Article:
Sleep and breathing

Some research suggests sleep-disordered breathing may be a risk factor for miscarriage (17). Sleep apnea, in particular, can be a risk factor for preterm delivery, preeclampsia, and gestational diabetes mellitus (18). Pregnant women who experience insomnia or habitual snoring appear to be more likely to give birth to a baby that is too large or too small for gestational age (19).

Nasal congestion and the extra weight of pregnancy can lead many women to start snoring, which may be a risk factor for high blood pressure. Some women go on to develop obstructive sleep apnea (OSA), a condition characterized by snoring, gasping, and repeated lapses in breathing that disrupt sleep quality. OSA may impede oxygen flow to the fetus and increase the risk of preeclampsia, gestational diabetes, and cesarean sections. It is thought to affect as many as 1 in 5 pregnant women. Treating sleep-disordered breathing can be beneficial to avoiding negative outcomes (20).

 

Sleep and GERD

Another common cause of insomnia during pregnancy is gastroesophageal reflux disorder (GERD). Otherwise known as heartburn or acid reflux, GERD causes an uncomfortable burning sensation in the esophagus, especially when lying down. It’s thought to affect one-quarter of pregnant women in the first trimester and as many as one-half in the third (21). 

 

Vivid dreams during pregnancy

You may notice more active dreaming and even more anxious or fearful dreams. This, too, is normal, especially in the third trimester. Sleep experts say that late pregnancy is a period of markedly increased dysphoric dream imagery that can impair your sleep (22). Remember they are only dreams and the result of changes in your body and practice self care to bring calm.

 

How much sleep do you need?                

The ideal sleep for a pregnant mama tends to be about 9 hours a night. Surprisingly, too much sleep has the same effect on blood pressure as too little. Both increase blood pressure. Experts at the Alaska Sleep Education Center say to watch out for less than 6 hours and more than 10 hours.

Tips for a good night’s sleep

  • Make sleep a priority. Try going to bed and waking up at the same time each day and allot more than eight hours of time in bed to allow for some inevitable disruptions.
  • Try side-sleeping on your left side. Sleeping on the left side improves blood flow to the heart, kidneys, uterus, and to your baby because it keeps baby from putting pressure on the vein carrying blood back to the heart from your legs. You’ll also be more comfortable on your side with your knees bent. It’s okay to switch sides, but it’s best not to sleep on your back.
  • Try a sleep pillow. Using pillows under your belly or between your legs can make you more comfortable. Relieve pressure at the small of your back by adding a pillow or rolled-up blanket. A special foam mattress pad can give extra relief if your hips get sore and there are several pillows designed specifically for pregnancy to help you sleep more comfortably.
  • Avoid caffeine, sugar, and simple carbohydrates.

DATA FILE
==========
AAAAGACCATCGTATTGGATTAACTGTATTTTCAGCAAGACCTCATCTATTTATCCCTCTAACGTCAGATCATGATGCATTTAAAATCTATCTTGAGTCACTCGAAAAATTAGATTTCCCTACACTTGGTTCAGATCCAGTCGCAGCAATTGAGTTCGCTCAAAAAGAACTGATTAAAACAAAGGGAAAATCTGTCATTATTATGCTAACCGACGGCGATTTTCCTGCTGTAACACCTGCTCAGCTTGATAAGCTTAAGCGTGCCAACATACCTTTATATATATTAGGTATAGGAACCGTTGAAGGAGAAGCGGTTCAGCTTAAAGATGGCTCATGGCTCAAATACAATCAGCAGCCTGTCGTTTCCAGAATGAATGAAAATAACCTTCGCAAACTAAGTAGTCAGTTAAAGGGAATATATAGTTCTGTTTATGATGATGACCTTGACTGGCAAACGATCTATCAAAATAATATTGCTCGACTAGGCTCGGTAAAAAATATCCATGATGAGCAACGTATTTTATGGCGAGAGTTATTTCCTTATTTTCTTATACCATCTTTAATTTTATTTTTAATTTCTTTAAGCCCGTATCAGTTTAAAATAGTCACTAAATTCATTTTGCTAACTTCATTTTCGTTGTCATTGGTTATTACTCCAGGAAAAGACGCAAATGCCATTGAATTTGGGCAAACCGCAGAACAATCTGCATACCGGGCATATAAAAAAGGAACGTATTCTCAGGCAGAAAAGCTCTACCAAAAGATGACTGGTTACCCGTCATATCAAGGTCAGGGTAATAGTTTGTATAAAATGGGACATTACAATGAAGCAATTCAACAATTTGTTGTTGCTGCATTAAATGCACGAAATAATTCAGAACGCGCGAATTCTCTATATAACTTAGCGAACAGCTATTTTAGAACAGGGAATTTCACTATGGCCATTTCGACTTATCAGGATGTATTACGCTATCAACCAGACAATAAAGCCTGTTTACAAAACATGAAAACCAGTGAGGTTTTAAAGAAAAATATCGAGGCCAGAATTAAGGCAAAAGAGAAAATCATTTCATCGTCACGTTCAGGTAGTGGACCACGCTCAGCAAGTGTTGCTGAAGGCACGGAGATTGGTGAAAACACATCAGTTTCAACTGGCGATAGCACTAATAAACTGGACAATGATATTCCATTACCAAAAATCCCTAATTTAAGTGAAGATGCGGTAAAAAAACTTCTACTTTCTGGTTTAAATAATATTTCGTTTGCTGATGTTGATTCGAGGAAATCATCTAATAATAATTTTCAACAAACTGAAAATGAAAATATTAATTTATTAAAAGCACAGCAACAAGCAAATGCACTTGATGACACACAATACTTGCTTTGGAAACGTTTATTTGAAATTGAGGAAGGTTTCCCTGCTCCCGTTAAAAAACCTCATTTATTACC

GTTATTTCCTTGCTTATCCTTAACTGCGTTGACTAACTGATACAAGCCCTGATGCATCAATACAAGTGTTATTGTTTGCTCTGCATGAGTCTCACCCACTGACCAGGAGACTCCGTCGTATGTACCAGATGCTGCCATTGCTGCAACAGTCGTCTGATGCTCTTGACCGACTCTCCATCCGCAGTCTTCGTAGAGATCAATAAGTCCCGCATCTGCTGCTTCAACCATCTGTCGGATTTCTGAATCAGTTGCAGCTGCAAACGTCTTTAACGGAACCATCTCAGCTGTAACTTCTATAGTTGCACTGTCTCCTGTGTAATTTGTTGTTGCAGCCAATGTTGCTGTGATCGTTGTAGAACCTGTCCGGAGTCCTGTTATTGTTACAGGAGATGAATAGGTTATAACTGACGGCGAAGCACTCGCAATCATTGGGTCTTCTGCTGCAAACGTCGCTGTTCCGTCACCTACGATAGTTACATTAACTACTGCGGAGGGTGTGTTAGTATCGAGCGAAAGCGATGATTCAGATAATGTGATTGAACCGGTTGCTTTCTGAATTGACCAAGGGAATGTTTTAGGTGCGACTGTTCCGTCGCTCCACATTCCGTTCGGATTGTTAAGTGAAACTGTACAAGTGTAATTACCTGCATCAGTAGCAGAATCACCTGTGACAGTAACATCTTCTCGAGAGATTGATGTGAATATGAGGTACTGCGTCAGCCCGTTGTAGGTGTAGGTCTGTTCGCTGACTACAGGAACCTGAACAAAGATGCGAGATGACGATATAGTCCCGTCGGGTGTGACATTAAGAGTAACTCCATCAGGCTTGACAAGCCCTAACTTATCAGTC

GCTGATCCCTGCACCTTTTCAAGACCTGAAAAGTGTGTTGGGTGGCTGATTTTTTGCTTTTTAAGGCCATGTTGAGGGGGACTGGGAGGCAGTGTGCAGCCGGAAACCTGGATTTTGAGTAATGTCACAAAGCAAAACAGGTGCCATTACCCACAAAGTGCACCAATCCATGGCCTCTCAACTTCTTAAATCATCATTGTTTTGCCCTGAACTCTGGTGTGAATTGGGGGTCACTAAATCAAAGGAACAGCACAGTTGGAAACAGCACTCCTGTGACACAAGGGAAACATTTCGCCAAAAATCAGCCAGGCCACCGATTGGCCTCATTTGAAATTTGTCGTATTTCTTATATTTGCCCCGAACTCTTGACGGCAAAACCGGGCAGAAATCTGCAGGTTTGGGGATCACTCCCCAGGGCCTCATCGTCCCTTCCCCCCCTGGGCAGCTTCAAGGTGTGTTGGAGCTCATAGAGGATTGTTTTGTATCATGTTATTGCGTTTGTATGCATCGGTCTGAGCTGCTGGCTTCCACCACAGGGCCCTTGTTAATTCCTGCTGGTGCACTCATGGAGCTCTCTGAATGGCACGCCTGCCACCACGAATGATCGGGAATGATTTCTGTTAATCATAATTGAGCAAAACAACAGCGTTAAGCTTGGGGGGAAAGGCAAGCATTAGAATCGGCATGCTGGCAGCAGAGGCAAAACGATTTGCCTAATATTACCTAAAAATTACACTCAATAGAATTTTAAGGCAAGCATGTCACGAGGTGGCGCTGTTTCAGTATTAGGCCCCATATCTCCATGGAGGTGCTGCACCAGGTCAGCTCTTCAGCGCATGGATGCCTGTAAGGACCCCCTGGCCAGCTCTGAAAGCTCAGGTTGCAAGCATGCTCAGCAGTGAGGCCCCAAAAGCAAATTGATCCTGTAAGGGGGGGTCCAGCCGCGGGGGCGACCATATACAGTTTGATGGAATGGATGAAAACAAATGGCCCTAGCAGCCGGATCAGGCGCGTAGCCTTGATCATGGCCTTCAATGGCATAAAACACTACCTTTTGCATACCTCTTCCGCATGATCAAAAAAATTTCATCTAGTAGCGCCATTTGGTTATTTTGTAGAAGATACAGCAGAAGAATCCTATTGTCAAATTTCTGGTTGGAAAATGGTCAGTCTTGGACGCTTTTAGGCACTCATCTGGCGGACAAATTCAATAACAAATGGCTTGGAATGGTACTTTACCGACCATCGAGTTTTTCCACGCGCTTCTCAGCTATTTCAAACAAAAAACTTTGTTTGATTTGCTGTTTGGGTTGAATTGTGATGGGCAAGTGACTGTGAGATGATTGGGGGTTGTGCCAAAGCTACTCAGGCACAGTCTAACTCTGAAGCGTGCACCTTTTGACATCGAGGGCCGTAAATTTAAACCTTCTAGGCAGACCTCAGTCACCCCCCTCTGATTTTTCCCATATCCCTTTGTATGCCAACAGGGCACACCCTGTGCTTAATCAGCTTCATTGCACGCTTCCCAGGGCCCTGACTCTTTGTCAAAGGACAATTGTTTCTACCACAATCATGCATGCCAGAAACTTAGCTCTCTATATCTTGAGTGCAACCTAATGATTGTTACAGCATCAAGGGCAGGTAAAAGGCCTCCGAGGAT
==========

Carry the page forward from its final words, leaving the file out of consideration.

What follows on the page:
• Avoid drinking too much liquid in the hours just before bed to manage how much you awaken to use the bathroom. 
  • Avoid heavy meals or spicy foods close to bedtime, especially if you experience reflux. Some women find it helpful to eat a big breakfast and lunch, then have a smaller dinner. If nausea is keeping you up, try eating a few crackers before you go to bed. 
  • Exercise. Regular daily exercise can help you sleep but avoid doing it right before bed since exercise raises body temperature which affects your ability to sleep. 
  • Relax before bed. Take the time to unwind from your day. Try soaking in a warm bath for 15 minutes, or having a warm, caffeine-free drink.
  • Create a comfortable environment. Make your bedroom dark, quiet, and set a comfortable temperature. Avoid blue light from screens in the hour before bedtime.
  • Nap during the day if you can.
  • Make sure you’re getting enough iron and folate — anemia can contribute to restless legs syndrome
  • Manage stress. Try writing down your worries in a journal, so you can let go of them before you sleep. Childbirth classes can help you prepare for the life changes ahead.
  • Don’t rely on sleep medications, as they may have side effects.



Sleep and nutrition: nutrients for better sleep

A healthy diet will support your pregnancy in many ways, including helping you get better sleep. Here are some important nutrients to look for.

Vitamin D has both a direct and an indirect role in the regulation of sleep. Vitamin D receptors and the enzymes that control their activation and degradation are expressed in several areas of the brain involved in sleep regulation. Vitamin D is also involved in producing melatonin. There is some new exploration suggesting that vitamin D might affect sleep indirectly by helping with restless legs syndrome and obstructive sleep apnea syndrome as well (24). Spend some time outside every day if you can and  look for ways to include vitamin D in your diet as well as supplements like Sunny Skies Vitamin D Drops.

Folate has been shown to help with sleep. Among key findings, there is an inverse association between folate and sleep disturbance (25). 

Vitamin B12. B-12 deficiency can be linked to insomnia in several ways, including altered sleep patterns, difficulty falling asleep, or lack of sleep. Proper levels of serum vitamin B-12 has been associated with sleep duration. Vitamin B-12 also works closely in the body with the hormone melatonin. Melatonin is responsible for regulating the circadian rhythms within our bodies, affecting our sleep patterns. High levels of vitamin B-12 can increase your melatonin production, causing you to go to sleep sooner (26). 

In addition to a healthy diet, look for prenatal multivitamins that include these important nutrients like Mama Bird(R) Prenatal Multi+ and Mama Bird AM/PM Prenatal Multi+.

Getting a good night’s sleep isn’t always easy while you’re pregnant, but follow some of these tips, pay attention to healthy nutrition, and do what you can to get your best rest. You’ll feel better and be better prepared for baby’s arrival.